Georgetown Powder House
(1821 - 1876), Georgetown
A brick powder magazine was once located on Georgetown Heights west of St. Alban's Church, now the present-day Westchester Apartments complex.
The popular name of the home of Mrs. Rose O'Neal Greenhow, famous Confederate spy, and her daughter. She was kept under house arrest for several months, along with several other "disloyal" women of the city. She was later transferred to the Old Capitol Prison. Located at 16th and "H" Streets NW, across from St. John's Church. Site now the Hay-Adams Hotel.
Camp at the Soldiers' Home
A proposed mobilization encampment for the DC militia at the beginning of the Spanish-American War. Located on North Capitol Street NW. The troops instead were sent to Camp Harries in Virginia.
There was a temporary tent camp at the Center Market Armory on Constitution Ave. between 7th and 9th Streets NW. The "Federal Triangle" and the National Archives buildings were later built there beginning in 1931.
(1917 - 1919)
A training camp for specialized Army Engineers, and later Chemical Warfare units. Site was 11 acres on the American University campus.
(1917 - 1919)
A mobilization center for the DC National Guard, originally named Camp Ordway. Renamed in 1917 and became a Quartermaster Corps training center. Became a separation center for the National Guard after the war. Site was 81 acres at Florida Ave. and 5th Street NE.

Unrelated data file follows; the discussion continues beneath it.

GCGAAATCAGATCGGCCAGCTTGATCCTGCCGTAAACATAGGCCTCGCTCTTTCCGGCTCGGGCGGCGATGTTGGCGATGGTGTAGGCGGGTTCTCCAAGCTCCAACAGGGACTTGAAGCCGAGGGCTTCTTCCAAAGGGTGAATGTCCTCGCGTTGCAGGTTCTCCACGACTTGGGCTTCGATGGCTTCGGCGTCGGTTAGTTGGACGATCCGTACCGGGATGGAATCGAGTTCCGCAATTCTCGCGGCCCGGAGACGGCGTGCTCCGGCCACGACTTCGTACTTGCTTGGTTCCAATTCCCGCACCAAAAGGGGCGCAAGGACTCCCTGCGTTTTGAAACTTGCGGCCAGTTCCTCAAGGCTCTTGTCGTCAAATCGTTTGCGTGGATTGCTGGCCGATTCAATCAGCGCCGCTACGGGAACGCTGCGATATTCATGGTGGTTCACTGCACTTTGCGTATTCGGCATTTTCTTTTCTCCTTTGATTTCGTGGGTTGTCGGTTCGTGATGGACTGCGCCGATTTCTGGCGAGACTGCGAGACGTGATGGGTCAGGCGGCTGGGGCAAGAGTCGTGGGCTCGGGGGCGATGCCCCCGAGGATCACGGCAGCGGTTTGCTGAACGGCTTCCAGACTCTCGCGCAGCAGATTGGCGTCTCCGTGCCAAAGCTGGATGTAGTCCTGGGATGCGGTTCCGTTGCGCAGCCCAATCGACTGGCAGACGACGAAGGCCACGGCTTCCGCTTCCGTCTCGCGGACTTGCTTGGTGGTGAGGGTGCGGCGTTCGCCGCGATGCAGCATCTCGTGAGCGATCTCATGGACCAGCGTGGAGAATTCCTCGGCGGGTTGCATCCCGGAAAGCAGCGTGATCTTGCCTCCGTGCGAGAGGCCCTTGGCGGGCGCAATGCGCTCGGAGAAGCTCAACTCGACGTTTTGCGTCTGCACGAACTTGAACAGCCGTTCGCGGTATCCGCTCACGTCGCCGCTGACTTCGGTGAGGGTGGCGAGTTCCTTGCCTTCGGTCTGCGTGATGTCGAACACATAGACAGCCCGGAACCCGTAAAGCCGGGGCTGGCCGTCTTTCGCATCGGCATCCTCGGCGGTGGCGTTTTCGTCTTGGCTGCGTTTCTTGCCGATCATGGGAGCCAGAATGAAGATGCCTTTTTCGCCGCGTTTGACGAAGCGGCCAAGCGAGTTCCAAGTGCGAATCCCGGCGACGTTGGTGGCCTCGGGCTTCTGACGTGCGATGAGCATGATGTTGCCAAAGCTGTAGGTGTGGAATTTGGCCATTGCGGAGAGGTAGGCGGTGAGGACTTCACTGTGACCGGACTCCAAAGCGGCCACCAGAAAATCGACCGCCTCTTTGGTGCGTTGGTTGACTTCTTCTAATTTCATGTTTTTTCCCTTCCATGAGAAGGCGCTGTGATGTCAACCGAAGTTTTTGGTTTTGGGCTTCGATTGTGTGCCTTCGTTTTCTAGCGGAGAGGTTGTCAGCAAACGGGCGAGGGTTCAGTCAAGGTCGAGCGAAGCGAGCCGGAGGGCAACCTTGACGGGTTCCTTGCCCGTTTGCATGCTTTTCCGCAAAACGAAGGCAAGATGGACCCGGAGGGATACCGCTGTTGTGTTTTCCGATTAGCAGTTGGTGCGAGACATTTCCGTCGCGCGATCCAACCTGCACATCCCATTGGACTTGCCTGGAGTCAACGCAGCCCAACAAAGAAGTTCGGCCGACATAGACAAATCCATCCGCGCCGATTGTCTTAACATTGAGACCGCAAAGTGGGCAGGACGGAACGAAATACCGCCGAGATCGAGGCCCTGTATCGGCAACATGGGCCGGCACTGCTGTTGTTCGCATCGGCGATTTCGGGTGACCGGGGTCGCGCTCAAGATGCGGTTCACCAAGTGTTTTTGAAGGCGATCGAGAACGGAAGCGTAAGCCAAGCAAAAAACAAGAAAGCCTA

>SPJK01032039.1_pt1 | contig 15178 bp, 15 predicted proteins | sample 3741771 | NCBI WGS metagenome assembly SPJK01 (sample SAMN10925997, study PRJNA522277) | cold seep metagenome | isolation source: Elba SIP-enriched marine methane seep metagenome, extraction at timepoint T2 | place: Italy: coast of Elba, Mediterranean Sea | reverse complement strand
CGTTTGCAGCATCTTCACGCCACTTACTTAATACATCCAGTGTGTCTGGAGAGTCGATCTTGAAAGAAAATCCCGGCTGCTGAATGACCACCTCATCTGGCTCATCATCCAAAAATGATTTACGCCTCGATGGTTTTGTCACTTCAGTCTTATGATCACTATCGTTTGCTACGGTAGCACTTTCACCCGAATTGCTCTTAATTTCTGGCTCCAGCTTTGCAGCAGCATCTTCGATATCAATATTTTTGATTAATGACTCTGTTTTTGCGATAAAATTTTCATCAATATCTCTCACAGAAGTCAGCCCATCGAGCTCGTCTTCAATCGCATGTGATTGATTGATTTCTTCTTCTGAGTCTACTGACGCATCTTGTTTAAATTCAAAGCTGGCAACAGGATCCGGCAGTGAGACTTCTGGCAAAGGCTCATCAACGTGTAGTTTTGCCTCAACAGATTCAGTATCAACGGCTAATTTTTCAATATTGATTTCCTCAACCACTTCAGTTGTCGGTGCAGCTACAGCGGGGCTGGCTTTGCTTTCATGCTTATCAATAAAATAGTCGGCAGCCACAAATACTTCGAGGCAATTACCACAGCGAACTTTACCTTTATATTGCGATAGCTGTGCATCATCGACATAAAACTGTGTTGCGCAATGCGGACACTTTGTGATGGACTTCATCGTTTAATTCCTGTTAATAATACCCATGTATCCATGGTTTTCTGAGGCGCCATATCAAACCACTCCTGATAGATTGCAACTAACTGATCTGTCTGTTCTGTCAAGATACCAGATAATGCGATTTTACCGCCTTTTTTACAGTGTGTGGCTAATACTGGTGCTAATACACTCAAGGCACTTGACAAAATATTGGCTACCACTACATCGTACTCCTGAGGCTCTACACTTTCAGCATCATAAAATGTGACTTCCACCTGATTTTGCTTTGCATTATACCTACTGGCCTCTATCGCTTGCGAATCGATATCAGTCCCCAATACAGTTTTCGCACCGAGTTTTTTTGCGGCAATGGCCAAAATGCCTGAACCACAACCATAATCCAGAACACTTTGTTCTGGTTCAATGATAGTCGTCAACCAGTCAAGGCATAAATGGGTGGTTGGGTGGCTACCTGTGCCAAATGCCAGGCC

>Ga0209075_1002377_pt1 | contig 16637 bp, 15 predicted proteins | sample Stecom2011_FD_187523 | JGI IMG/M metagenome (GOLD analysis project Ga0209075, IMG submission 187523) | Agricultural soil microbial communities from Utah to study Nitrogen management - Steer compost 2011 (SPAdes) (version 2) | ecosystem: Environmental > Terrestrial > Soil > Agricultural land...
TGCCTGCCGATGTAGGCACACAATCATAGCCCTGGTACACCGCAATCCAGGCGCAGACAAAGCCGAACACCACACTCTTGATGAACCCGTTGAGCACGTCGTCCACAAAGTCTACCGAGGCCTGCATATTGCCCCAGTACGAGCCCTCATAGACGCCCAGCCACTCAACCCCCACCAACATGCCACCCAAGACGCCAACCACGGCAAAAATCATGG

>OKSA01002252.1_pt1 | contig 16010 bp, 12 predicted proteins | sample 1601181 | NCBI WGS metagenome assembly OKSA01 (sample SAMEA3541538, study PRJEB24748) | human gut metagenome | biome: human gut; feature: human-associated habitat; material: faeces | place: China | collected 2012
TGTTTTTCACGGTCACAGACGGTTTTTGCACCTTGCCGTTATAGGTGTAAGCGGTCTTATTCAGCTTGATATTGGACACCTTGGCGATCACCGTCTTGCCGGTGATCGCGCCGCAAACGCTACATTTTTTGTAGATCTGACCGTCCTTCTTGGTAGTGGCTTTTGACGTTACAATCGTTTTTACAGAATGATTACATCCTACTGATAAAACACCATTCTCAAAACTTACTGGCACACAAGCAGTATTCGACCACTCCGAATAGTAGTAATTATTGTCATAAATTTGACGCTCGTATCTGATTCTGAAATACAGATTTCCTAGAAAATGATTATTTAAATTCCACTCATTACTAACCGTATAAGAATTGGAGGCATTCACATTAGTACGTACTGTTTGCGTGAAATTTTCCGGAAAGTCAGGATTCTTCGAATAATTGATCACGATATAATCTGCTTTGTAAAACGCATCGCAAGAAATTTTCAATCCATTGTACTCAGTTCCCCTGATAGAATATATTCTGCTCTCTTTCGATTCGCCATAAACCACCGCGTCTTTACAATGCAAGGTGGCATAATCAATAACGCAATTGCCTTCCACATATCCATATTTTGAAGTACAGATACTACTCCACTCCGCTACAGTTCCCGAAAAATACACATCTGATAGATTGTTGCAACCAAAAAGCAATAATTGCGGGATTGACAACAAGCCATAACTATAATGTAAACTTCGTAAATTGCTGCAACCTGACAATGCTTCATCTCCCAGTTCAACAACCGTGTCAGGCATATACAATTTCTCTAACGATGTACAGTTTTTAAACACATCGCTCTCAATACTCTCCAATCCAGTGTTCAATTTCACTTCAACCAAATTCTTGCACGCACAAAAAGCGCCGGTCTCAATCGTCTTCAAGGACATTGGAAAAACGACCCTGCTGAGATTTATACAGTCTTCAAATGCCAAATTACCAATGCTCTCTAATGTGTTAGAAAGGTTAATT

Cold War AAA Defenses of Washington
(1952 - 1956)
Several permanent sites were established for the Army's Anti-Aircraft Artillery (AAA) Gun Site Program, the precursor to the NIKE missile defense program. Four 90mm AA guns were positioned at each site, with troop barracks and other support buildings. Known sites include:
Brookland (1952 - 1956): group headquarters only, at 12th and Kearny Streets NE.
Fort Reno Park (1951 - 1953): 35th AAA Brigade headquarters June 1951, later co-headquarters for 36th AAA (90mm) and 70th AAA (120mm) Battalions from Sept. 1952 to March 1953. Five houses (since demolished) along the north side of Chesapeake Street, NW included within 4.83 acre reserved site.
There were no NIKE missile defense sites located within the city limits.
(See also the MARYLAND and VIRGINIA pages)